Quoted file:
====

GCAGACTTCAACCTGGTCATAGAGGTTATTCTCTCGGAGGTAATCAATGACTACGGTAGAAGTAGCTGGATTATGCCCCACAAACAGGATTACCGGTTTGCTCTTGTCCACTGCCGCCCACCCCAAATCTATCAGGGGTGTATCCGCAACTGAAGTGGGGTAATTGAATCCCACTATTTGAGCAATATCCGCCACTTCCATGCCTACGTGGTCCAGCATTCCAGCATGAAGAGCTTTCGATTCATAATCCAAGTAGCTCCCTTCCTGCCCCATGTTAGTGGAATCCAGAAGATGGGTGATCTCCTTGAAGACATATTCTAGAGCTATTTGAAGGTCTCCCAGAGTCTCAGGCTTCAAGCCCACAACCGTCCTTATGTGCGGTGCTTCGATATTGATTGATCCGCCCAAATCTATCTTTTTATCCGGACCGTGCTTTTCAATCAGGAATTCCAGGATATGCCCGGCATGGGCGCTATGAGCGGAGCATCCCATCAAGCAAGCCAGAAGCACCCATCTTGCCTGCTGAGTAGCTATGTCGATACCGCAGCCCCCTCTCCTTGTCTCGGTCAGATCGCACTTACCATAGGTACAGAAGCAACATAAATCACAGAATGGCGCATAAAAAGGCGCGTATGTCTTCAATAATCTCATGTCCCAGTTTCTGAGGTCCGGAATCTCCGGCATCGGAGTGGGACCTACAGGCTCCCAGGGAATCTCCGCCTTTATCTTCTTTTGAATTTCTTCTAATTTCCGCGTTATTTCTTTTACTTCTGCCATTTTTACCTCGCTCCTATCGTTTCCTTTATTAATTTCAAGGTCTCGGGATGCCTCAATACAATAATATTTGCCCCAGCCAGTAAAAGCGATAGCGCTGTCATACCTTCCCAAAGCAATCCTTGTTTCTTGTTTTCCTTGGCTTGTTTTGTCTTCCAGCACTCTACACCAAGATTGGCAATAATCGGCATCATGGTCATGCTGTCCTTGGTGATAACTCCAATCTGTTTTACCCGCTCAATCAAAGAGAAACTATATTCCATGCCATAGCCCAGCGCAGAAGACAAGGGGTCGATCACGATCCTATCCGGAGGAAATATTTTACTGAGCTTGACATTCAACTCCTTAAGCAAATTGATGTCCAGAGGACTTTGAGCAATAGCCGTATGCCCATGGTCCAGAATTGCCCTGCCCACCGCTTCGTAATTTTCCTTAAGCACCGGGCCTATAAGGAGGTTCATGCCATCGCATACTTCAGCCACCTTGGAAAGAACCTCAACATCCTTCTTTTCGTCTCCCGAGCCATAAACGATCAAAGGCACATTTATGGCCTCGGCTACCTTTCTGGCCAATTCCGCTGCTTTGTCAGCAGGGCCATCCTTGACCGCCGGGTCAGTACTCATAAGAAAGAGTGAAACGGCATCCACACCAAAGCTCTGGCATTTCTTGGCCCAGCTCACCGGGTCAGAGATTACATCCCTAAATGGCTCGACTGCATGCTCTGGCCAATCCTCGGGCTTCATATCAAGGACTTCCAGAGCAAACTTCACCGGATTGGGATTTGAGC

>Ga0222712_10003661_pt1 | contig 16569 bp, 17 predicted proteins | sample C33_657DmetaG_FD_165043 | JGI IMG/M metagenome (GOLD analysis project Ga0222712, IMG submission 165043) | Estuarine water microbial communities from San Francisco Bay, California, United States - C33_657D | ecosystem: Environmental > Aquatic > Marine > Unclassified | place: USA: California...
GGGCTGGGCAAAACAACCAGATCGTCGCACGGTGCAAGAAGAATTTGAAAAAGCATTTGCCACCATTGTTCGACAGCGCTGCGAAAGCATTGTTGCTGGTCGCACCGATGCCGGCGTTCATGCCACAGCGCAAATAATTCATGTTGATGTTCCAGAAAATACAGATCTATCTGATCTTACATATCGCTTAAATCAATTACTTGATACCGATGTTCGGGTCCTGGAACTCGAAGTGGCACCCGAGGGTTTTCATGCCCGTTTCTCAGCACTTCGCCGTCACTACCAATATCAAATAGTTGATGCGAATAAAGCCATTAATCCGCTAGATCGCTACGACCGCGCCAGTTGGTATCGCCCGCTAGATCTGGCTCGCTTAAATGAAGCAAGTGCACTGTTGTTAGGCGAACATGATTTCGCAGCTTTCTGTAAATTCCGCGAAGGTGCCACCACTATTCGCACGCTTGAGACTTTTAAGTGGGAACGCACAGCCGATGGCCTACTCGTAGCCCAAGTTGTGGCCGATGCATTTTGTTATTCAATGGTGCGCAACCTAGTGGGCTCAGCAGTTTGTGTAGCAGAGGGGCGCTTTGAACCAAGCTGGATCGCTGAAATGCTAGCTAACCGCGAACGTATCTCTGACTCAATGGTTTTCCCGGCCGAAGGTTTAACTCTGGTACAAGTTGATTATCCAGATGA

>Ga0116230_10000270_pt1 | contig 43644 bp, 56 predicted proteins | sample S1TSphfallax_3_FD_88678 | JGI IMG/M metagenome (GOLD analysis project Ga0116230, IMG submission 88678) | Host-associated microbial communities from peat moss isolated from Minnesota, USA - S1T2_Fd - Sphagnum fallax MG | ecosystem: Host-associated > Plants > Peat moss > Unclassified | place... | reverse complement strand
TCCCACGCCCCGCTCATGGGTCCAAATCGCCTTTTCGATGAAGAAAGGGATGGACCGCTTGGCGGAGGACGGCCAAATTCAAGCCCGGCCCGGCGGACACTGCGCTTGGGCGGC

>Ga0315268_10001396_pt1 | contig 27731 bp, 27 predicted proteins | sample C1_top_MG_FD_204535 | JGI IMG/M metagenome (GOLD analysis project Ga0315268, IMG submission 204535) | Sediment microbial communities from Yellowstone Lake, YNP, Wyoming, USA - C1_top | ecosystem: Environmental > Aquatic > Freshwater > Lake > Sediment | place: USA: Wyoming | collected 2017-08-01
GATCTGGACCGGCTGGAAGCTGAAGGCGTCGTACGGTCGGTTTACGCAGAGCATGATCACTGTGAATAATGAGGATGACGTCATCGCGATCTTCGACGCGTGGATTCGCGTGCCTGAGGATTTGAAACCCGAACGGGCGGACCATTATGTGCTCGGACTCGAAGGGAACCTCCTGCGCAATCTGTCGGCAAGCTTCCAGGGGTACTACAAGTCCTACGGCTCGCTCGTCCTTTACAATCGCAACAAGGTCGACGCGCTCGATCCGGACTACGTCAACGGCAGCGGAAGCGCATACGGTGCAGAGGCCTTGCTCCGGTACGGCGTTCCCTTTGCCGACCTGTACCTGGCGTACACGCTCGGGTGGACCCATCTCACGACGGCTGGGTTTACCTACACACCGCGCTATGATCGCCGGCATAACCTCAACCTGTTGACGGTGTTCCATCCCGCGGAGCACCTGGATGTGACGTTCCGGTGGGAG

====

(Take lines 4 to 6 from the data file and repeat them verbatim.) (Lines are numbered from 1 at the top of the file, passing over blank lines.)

>Ga0116230_10000270_pt1 | contig 43644 bp, 56 predicted proteins | sample S1TSphfallax_3_FD_88678 | JGI IMG/M metagenome (GOLD analysis project Ga0116230, IMG submission 88678) | Host-associated microbial communities from peat moss isolated from Minnesota, USA - S1T2_Fd - Sphagnum fallax MG | ecosystem: Host-associated > Plants > Peat moss > Unclassified | place... | reverse complement strand
TCCCACGCCCCGCTCATGGGTCCAAATCGCCTTTTCGATGAAGAAAGGGATGGACCGCTTGGCGGAGGACGGCCAAATTCAAGCCCGGCCCGGCGGACACTGCGCTTGGGCGGC

>Ga0315268_10001396_pt1 | contig 27731 bp, 27 predicted proteins | sample C1_top_MG_FD_204535 | JGI IMG/M metagenome (GOLD analysis project Ga0315268, IMG submission 204535) | Sediment microbial communities from Yellowstone Lake, YNP, Wyoming, USA - C1_top | ecosystem: Environmental > Aquatic > Freshwater > Lake > Sediment | place: USA: Wyoming | collected 2017-08-01